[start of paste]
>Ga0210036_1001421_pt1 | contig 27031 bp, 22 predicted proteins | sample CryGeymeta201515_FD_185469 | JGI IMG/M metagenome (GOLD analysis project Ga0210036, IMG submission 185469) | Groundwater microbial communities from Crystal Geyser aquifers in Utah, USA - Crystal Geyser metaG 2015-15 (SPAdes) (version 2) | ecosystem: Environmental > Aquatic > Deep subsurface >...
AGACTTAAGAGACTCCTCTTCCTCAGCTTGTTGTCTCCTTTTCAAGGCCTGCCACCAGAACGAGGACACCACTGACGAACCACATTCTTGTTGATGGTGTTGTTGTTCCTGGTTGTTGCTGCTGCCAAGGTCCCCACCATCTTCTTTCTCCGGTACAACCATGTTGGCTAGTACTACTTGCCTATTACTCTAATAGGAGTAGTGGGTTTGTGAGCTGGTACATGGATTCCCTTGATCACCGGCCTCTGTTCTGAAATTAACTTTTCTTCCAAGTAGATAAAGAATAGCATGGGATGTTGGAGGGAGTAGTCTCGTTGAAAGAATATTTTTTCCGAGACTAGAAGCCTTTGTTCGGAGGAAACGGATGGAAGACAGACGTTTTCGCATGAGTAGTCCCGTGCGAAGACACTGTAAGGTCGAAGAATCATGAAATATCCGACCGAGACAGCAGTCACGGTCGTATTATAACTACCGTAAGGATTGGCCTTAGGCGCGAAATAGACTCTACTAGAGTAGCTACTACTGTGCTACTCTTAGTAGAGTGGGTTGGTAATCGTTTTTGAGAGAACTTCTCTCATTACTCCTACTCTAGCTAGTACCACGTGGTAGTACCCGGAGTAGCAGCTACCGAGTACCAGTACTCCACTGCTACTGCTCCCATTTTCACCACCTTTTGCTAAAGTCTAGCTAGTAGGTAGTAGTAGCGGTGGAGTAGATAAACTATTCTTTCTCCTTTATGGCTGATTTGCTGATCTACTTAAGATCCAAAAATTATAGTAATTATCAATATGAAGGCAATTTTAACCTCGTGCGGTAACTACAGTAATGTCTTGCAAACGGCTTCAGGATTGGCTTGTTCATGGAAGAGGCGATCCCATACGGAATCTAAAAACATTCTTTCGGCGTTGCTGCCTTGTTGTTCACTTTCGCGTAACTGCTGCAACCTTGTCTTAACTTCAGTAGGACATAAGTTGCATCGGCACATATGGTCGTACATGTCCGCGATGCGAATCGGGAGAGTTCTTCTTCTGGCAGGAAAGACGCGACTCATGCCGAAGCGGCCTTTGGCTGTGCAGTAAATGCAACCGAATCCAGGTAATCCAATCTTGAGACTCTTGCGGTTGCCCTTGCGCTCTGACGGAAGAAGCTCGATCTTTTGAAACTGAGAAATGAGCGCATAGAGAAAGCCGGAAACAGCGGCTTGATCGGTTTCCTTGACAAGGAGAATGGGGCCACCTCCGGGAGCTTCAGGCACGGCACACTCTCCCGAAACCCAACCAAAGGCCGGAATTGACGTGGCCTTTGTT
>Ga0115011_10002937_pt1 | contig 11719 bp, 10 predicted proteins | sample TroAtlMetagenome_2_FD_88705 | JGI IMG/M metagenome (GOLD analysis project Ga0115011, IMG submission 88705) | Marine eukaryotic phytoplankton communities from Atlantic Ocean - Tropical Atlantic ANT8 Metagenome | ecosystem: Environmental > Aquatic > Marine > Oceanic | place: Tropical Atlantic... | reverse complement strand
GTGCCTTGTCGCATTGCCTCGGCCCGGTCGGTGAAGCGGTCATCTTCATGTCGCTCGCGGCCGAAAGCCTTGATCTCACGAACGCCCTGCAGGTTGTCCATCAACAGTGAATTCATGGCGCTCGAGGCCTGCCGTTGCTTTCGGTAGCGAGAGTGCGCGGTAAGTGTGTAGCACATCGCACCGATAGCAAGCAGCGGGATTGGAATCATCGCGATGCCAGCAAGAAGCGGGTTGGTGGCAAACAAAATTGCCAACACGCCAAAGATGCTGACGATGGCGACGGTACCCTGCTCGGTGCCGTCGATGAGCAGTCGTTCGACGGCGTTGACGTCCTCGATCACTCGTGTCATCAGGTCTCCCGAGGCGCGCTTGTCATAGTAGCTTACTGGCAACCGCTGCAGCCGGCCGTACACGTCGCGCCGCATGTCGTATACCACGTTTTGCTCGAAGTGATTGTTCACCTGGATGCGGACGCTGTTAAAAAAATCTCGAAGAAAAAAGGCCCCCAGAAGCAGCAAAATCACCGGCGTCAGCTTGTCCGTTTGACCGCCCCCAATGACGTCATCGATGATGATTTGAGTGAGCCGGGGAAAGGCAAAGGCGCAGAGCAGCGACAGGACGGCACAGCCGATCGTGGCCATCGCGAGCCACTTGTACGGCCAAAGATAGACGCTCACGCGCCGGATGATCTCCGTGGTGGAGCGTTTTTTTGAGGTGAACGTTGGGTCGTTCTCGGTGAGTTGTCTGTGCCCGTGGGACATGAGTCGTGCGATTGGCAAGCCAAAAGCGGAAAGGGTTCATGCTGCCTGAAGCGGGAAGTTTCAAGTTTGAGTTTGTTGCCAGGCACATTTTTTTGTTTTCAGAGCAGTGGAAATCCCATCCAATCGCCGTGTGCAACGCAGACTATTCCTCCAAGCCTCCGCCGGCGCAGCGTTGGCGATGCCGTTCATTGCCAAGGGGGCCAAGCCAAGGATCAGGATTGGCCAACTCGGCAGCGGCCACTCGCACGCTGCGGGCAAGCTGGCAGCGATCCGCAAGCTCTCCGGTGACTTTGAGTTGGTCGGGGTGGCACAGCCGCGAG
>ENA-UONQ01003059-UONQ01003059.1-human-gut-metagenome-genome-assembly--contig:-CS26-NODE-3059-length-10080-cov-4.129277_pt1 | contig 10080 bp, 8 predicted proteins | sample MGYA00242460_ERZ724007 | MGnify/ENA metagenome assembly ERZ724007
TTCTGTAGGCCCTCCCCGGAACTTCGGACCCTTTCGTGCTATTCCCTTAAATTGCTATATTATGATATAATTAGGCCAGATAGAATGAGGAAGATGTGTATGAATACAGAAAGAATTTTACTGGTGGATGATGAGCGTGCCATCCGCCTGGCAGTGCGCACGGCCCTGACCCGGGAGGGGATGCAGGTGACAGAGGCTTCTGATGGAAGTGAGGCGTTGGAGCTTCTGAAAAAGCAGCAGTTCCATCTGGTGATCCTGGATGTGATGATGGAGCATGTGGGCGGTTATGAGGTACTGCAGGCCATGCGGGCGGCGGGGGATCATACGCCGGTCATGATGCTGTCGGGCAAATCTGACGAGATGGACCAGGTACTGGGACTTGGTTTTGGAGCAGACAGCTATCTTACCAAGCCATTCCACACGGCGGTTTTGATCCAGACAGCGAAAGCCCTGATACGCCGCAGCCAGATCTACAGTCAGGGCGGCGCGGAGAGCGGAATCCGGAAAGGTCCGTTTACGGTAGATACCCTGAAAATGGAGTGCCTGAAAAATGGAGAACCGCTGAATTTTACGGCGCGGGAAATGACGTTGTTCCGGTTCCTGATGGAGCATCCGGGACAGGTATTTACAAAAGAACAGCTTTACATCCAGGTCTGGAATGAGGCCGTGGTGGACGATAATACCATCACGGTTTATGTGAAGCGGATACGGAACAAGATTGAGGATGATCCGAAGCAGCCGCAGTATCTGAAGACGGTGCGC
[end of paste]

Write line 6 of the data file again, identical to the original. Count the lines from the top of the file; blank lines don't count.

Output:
TTCTGTAGGCCCTCCCCGGAACTTCGGACCCTTTCGTGCTATTCCCTTAAATTGCTATATTATGATATAATTAGGCCAGATAGAATGAGGAAGATGTGTATGAATACAGAAAGAATTTTACTGGTGGATGATGAGCGTGCCATCCGCCTGGCAGTGCGCACGGCCCTGACCCGGGAGGGGATGCAGGTGACAGAGGCTTCTGATGGAAGTGAGGCGTTGGAGCTTCTGAAAAAGCAGCAGTTCCATCTGGTGATCCTGGATGTGATGATGGAGCATGTGGGCGGTTATGAGGTACTGCAGGCCATGCGGGCGGCGGGGGATCATACGCCGGTCATGATGCTGTCGGGCAAATCTGACGAGATGGACCAGGTACTGGGACTTGGTTTTGGAGCAGACAGCTATCTTACCAAGCCATTCCACACGGCGGTTTTGATCCAGACAGCGAAAGCCCTGATACGCCGCAGCCAGATCTACAGTCAGGGCGGCGCGGAGAGCGGAATCCGGAAAGGTCCGTTTACGGTAGATACCCTGAAAATGGAGTGCCTGAAAAATGGAGAACCGCTGAATTTTACGGCGCGGGAAATGACGTTGTTCCGGTTCCTGATGGAGCATCCGGGACAGGTATTTACAAAAGAACAGCTTTACATCCAGGTCTGGAATGAGGCCGTGGTGGACGATAATACCATCACGGTTTATGTGAAGCGGATACGGAACAAGATTGAGGATGATCCGAAGCAGCCGCAGTATCTGAAGACGGTGCGC